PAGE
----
The Boston Red Sox must be happy that they didn’t trade away Andrew Benintendi. His performance has been a bright spot in a rough patch for the team.
Sure, Benintendi could have been traded with a host of other assets for one starting pitcher, like Chris Sale, at the trade deadline. Then, there would still have been a gaping hole to fill in left field and no extra bat to help the club score runs for the short and long term. Keeping Benintendi was smart, as he has provided the Red Sox with stability in left field while also providing Red Sox Nation with a glimpse of what they may see from him for the next 10 years.
At only 22, Benintendi was recently called up from Double-A Portland to put an end to the platooning process of 2015 All-Star Brock Holt and outfielder Bryce Brentz. Day by day, Holt has looked more like the utility player the Red Sox need than the starting player whom other players could be. Especially when it comes to Holt’s .257 batting average in 60 games. At left field, Holt’s .268 has been a bit better in 164 at-bats; however, with it being past the midway point of the season, more injuries to more players means that the Red Sox need him more on defense, to pick up the slack. Brentz’s own .268 is less impressive after noticing his .293 on-base percentage and his .321 slugging percentage weighing him down.
In last night’s game against the Los Angeles Dodgers, hitting in the eight-spot, Benintendi went 3-for-4 with two RBIs, a stolen base, and a run scored. Here’s a video of Benintendi’s latest success:
If it wasn’t for some miscues from starting pitcher David Price and the other members of the Red Sox defense, Benintendi might have been the hero of the game. Instead, the Red Sox lost 8-5.
Not that any of his success is anything new for Benintendi. The lefty batter had his 5-foot-10 frame picked 7th overall in the first round of the 2015 MLB Draft by the Red Sox. After a great college career in Arkansas, amassing a number of awards, he’s had all minor-league and major-league eyes upon him ever since. Especially the brass in Boston’s executive offices. Benintendi’s rocketing rise through the ranks has shown the value of their judgement in drafting the young man.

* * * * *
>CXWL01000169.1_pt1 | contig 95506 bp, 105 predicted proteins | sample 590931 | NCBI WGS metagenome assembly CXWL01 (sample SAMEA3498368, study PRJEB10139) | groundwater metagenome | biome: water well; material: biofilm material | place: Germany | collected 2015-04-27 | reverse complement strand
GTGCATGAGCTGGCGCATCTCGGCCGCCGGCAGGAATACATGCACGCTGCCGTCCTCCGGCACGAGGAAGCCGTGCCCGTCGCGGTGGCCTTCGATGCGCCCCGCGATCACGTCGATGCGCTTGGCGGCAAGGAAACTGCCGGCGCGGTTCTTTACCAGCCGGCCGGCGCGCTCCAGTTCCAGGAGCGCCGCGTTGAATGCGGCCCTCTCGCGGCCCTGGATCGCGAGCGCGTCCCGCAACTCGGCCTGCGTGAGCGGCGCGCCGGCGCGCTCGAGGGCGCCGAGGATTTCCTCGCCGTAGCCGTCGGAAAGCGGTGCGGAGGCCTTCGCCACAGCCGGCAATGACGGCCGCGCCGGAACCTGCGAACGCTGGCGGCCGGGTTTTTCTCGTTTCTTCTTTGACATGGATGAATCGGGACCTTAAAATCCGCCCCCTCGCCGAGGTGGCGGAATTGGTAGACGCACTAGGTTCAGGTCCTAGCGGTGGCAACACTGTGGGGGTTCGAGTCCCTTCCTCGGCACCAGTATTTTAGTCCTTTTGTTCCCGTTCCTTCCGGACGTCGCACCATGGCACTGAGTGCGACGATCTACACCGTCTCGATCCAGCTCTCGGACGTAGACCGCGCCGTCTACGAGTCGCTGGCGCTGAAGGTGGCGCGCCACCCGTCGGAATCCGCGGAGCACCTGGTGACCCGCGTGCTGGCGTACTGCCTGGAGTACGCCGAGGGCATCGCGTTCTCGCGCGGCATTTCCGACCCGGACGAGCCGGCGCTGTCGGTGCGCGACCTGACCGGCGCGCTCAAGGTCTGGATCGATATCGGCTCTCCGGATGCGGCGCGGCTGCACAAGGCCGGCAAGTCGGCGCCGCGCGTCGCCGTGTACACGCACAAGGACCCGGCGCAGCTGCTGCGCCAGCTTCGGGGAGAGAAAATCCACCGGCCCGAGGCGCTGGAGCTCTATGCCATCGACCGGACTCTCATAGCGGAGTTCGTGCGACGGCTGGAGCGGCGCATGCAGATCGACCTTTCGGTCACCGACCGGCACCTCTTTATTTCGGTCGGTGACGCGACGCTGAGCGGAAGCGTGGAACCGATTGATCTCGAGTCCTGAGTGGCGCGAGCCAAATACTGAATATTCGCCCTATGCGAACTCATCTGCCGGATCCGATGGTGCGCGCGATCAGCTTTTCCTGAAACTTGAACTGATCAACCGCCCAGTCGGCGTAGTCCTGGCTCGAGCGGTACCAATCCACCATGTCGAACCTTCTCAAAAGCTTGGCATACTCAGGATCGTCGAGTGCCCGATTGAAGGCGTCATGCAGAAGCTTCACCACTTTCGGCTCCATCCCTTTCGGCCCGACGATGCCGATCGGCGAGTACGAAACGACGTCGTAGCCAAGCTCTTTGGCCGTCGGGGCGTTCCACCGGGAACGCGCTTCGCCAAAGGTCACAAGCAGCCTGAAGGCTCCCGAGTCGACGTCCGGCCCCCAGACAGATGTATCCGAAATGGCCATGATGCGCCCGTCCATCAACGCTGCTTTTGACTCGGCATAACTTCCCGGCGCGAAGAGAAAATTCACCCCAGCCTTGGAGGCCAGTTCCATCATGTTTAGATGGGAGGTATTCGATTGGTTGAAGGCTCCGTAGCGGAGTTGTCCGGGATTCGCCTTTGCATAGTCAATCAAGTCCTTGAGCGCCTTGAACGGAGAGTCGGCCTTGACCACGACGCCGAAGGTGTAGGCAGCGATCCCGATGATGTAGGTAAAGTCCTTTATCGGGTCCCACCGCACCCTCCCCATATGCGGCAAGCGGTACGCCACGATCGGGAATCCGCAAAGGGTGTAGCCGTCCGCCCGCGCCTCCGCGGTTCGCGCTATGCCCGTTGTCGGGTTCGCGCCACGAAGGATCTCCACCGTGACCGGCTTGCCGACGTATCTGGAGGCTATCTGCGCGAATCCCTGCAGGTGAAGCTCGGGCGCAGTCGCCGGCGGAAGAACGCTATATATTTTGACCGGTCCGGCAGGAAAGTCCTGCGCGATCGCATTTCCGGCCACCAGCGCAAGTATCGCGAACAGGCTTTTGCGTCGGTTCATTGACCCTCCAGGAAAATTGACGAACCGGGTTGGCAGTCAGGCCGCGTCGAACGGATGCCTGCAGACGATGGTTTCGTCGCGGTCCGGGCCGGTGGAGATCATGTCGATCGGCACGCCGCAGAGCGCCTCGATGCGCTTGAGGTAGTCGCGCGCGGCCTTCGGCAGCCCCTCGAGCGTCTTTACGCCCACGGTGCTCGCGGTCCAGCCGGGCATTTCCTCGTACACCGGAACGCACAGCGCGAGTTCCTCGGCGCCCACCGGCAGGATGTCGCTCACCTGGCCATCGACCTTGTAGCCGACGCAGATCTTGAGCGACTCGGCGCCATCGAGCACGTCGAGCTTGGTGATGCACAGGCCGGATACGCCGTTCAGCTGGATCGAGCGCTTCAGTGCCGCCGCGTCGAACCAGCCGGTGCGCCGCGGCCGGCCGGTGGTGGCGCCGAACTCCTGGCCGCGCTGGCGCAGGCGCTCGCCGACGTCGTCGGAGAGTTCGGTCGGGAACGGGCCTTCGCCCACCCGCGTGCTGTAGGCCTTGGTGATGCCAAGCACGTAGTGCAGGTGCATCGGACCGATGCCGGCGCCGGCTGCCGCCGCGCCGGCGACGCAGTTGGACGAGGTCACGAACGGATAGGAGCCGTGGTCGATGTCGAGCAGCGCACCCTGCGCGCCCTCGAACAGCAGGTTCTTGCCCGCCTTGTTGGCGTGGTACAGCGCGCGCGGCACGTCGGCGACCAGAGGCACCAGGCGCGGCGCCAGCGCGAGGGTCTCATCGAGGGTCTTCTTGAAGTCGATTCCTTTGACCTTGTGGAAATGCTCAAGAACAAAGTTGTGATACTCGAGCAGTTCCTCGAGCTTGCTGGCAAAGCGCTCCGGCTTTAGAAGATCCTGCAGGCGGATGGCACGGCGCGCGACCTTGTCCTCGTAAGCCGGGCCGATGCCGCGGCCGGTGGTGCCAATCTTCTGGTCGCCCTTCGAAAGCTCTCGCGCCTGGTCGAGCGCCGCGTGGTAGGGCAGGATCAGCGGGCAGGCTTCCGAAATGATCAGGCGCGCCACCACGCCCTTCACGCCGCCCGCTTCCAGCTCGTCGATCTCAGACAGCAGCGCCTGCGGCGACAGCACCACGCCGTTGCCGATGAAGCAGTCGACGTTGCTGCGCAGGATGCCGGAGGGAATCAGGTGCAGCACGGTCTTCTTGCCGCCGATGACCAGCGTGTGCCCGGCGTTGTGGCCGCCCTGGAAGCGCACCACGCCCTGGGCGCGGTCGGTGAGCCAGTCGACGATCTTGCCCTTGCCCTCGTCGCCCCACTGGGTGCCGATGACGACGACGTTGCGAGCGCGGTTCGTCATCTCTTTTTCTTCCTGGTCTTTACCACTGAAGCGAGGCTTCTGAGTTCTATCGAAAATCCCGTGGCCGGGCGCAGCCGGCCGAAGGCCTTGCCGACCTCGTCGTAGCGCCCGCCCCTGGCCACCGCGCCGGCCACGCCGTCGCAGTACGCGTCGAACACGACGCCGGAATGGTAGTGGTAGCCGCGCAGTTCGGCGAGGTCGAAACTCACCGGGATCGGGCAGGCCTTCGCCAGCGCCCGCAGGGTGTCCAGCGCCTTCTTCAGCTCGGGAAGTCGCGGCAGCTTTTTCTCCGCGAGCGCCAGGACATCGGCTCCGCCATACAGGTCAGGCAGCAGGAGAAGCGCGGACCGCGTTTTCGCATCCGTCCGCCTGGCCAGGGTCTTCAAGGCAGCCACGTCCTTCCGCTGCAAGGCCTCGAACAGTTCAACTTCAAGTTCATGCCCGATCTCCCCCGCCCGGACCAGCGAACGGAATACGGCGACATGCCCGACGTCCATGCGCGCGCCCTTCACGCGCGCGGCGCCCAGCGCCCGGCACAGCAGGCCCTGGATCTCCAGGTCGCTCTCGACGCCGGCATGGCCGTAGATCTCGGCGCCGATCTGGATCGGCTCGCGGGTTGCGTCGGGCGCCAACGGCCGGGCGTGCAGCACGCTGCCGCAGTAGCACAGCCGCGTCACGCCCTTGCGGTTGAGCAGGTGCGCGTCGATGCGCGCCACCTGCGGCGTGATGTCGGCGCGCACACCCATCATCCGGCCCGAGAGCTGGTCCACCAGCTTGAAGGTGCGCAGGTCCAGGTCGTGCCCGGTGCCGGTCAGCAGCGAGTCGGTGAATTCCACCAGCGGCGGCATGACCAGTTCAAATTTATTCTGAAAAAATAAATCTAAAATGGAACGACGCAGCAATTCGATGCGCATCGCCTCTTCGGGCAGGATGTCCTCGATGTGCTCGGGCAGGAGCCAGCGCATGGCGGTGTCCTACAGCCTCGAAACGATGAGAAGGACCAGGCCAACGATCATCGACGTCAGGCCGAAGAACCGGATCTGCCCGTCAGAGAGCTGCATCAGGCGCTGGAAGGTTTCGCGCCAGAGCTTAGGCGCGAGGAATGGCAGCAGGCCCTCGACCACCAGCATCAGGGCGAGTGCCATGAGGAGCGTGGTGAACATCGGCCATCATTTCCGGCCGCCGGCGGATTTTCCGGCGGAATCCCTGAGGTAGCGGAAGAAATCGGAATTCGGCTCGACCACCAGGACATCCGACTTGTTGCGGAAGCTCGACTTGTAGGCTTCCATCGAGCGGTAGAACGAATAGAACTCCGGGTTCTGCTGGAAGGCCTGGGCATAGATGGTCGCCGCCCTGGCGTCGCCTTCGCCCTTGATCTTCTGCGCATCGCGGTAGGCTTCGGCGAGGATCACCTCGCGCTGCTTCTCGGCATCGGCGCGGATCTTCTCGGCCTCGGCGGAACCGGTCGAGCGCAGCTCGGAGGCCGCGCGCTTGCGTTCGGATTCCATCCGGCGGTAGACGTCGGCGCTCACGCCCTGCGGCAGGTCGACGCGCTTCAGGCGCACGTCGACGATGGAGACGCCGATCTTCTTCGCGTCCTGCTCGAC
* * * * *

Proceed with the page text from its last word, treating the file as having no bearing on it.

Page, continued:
The proof can be found in manager John Farrell‘s words, recorded by the Associated Press after last night’s game: “”He’s handled the environment probably about as good as you could […] From feeling comfortable, not getting out of his game, he’s got a beautiful swing. That’s evident by the way he approaches each at-bat.”
Nobody’s saying that the kid is a proven commodity just yet, but more experience will put him well on his way. Just ask Benintendi, himself: “It’s gone by real fast, but I’m trying to take things in and learn as much as possible […] Everyone here has made me feel extremely comfortable from the beginning. I think that the more games that I play, the more I feel comfortable.”
The next Ted Williams? Oh my! Please, don’t do that. They both played left field for the Red Sox, but so have many, many men who were humbled by playing that position for Boston. Let Benintendi play a few seasons before we even put him in the same sentence, let alone the same category, as Williams.
The young lad is still going to platoon with Brentz, for now. Yet, based on his first week in the majors, Benintendi can definitely handle himself against MLB pitching. The fact that his rookie status is still intact through 2016 should have Boston drooling over the possibilities for what he can do with some MLB seasons under his belt. Pete Abraham of The Boston Globe tweeted David Ortiz, the face of the Red Sox franchise, saying:
The last time Ortiz said something like that about his teammates, the world discovered All-Stars Mookie Betts and Xander Bogaerts. Food for thought. At least fans can still chew on it daily, instead of a recently-acquired starting pitcher’s performance every fifth day, even if he was an ace.